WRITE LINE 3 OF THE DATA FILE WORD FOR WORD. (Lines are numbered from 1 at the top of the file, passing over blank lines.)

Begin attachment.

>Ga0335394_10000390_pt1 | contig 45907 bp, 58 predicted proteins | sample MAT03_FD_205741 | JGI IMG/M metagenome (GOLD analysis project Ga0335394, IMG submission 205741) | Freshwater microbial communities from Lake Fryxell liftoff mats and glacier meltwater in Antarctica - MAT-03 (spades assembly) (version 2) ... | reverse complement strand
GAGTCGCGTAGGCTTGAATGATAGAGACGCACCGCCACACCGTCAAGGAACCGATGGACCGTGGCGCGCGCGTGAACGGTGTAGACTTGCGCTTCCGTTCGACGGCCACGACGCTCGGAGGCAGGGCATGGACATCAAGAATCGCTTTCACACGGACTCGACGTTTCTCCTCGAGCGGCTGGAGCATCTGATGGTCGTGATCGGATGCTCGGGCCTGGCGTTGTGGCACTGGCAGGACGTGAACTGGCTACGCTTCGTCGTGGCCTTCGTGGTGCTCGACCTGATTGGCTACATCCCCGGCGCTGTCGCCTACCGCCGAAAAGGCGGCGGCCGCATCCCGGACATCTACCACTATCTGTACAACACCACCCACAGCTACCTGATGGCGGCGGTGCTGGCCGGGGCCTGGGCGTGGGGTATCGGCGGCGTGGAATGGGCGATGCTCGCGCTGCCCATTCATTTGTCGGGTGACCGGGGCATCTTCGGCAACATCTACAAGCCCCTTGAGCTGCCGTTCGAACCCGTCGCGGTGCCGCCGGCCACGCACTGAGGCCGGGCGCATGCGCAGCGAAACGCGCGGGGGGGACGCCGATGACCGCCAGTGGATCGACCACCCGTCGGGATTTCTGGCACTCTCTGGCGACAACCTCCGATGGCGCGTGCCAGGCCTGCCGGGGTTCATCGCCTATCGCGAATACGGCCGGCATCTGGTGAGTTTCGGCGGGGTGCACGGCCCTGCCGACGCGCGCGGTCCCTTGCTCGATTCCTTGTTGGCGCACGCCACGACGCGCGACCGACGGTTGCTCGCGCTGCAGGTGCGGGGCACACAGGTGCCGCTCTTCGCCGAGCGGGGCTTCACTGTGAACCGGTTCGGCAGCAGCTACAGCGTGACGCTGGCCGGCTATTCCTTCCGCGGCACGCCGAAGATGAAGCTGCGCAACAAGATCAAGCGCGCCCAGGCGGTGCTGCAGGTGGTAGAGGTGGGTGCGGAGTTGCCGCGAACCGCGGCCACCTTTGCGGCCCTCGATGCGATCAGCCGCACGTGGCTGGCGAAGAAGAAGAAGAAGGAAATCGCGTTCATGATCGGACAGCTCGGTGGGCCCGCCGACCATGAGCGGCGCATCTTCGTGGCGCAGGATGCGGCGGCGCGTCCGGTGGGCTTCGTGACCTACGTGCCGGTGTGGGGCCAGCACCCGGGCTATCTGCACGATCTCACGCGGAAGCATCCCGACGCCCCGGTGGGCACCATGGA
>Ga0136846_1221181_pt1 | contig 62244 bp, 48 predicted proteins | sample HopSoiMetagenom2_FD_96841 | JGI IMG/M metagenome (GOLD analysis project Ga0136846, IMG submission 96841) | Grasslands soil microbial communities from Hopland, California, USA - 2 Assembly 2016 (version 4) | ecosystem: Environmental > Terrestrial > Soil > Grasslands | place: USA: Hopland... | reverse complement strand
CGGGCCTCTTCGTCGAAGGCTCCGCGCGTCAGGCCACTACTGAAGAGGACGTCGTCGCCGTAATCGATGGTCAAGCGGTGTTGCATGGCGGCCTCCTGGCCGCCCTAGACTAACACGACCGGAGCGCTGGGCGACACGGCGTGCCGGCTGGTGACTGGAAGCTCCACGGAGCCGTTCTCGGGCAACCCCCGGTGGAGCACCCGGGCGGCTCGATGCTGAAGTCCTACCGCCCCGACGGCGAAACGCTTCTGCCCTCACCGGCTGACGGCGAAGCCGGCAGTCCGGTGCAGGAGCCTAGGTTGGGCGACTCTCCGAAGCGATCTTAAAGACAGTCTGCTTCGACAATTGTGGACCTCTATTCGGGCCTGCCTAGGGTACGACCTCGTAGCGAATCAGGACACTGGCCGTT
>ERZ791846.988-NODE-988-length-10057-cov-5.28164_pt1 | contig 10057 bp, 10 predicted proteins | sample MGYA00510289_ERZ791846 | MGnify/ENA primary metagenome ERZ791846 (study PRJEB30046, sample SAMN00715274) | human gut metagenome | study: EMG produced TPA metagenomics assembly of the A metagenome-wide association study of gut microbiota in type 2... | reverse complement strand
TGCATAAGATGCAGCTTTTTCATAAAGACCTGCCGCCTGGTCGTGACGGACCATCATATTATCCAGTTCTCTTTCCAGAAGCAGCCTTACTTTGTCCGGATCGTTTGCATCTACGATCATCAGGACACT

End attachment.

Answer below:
>Ga0136846_1221181_pt1 | contig 62244 bp, 48 predicted proteins | sample HopSoiMetagenom2_FD_96841 | JGI IMG/M metagenome (GOLD analysis project Ga0136846, IMG submission 96841) | Grasslands soil microbial communities from Hopland, California, USA - 2 Assembly 2016 (version 4) | ecosystem: Environmental > Terrestrial > Soil > Grasslands | place: USA: Hopland... | reverse complement strand